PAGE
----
Helmut Erich

Helmut Willems, Dr. phil habil, is professor for sociology at the University of Luxembourg since 2006. 

He received his PhD at the University of Trier in 1988 where he also earned his habilitation for sociology in 2002. From 1990 to 1991 he worked at the Centre for European Studies as John F. Kennedy Memorial Fellow at the Harvard University, USA. Between 1995 and 2000 he was Chair of the department "youth research" at the German youth institute, Munich.

His main research interests concern the sociology of youth, youth policy and youth work; research on political participation, violence and conflicts, mediation and prevention; and research on migration, integration and segregation.


Research interests
Generation and Family
Scientific Reporting
Policy Research
Apllied Social Reserach
Political Sociology

Latest content Helmut Erich Willems took part in

Social Sciences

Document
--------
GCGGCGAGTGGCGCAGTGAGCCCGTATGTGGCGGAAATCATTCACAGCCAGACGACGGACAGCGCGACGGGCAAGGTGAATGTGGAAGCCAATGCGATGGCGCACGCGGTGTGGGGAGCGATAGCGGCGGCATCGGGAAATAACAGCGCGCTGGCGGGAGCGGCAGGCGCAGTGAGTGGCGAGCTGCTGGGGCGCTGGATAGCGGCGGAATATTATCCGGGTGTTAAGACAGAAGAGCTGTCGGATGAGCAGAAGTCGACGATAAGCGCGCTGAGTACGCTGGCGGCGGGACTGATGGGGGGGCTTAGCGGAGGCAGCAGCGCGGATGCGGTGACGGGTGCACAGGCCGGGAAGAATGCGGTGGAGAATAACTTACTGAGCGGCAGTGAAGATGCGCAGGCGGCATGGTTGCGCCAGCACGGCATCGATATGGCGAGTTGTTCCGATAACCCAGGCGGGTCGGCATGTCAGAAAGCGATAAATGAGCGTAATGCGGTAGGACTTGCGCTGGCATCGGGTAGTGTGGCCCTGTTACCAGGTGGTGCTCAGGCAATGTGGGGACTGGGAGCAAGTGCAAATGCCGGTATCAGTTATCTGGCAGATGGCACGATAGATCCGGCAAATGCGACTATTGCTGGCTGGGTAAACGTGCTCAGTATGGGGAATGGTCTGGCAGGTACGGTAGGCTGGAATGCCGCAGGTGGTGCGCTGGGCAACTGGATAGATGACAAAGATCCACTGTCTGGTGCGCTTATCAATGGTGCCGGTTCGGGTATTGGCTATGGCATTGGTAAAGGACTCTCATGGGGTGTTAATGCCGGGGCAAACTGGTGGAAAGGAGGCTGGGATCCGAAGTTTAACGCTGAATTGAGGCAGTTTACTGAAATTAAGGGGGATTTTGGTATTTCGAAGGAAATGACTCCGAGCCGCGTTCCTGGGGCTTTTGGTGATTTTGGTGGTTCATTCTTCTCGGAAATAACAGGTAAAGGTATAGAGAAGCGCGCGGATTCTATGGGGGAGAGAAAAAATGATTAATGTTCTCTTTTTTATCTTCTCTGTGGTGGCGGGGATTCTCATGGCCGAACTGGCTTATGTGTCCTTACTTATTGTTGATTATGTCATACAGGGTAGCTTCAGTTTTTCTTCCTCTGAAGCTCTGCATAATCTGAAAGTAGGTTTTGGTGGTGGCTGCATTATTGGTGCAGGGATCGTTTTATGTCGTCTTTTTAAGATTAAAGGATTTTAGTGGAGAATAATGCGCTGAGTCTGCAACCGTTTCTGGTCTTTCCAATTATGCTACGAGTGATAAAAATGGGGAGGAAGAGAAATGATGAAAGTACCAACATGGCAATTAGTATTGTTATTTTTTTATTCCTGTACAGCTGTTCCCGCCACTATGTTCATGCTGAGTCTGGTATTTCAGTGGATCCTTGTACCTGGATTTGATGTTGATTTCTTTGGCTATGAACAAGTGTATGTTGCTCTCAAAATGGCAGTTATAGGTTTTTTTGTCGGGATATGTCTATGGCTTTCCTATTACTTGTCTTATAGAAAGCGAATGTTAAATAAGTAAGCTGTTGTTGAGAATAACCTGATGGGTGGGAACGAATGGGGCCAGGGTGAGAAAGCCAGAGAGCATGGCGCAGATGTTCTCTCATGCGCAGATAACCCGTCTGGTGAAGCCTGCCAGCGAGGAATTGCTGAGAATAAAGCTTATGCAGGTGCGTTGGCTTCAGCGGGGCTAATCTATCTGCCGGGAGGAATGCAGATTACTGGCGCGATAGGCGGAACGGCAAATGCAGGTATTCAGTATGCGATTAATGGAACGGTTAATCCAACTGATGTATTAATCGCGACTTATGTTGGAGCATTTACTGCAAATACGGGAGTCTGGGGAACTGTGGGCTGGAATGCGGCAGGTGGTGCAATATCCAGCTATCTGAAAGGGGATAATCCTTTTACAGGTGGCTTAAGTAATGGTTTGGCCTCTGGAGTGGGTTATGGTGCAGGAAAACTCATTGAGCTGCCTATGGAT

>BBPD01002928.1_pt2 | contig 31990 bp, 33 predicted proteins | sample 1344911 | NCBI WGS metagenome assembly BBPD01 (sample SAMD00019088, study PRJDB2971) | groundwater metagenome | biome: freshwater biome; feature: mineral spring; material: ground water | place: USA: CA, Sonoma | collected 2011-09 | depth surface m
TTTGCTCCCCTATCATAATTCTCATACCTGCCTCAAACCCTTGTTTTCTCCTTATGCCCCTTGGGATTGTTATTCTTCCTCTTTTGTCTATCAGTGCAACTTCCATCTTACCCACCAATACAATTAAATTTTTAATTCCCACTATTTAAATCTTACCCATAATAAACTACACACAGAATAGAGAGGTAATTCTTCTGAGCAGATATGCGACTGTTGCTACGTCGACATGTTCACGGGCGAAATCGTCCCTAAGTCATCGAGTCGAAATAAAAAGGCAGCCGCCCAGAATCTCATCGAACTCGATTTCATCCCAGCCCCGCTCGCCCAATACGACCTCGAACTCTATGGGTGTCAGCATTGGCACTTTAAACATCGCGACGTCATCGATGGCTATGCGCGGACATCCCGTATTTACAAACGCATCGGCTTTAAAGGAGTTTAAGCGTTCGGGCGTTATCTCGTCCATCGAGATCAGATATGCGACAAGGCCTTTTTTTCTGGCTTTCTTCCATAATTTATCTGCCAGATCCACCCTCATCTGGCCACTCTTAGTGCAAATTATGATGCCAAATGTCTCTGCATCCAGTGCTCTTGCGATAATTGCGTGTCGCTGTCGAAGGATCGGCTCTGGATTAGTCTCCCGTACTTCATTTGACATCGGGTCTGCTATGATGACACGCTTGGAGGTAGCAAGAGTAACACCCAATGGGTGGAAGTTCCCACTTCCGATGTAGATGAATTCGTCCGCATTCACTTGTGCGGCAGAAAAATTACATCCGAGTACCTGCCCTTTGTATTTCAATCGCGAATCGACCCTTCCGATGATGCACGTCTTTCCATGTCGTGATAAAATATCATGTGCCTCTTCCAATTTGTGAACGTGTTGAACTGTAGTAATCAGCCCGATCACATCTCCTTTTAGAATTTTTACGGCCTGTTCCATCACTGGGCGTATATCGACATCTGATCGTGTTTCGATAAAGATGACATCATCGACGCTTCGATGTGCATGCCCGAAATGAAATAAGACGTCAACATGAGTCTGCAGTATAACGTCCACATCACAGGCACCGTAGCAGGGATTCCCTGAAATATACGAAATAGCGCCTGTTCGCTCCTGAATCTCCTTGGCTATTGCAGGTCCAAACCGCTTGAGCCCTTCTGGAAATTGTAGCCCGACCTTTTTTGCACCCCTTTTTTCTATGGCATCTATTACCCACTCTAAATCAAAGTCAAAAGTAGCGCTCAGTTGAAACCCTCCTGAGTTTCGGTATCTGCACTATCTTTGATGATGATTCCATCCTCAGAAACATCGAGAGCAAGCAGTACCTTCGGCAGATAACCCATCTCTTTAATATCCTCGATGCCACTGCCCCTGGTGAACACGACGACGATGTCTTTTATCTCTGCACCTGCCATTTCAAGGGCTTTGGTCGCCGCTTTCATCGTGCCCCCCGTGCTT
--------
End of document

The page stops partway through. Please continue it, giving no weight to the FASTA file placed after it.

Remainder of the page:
Well-being and health of young people
The “National Report on the Situation of Youth in Luxembourg 2020,” published by the Ministry of Education, Children and Youth (MENJE) together with researchers from the University of Luxembourg, answers questions about well-being and health.
Faculty Blog
Preparing for the post-pandemic challenges
From the start of the COVID-19 pandemic, the humanities and social sciences took a strong interest in this health crisis. While a lot of projects are examining the management and impact of the pandemic on our current lives, one of them wishes to look further. "Young People and COVID-19 - Social, Economic, and Health Consequences of Infection Prevention and Control Measures for Young People in Luxembourg", aims to monitor the short-term and long-term impact of the crisis on the 16-29 years old in Luxembourg.
Social Sciences
Health behaviour in school-aged children (HBSC) – a WHO collaborative study in 50 countries
For over 30 years, the HBSC study has been assessing the health behaviours of young people in 50 countries. With this data base it is possible to identify and respond to health risks and inequalities among young people. This is particularly relevant because health problems that arise during this critical stage of life can have an impact even in later life.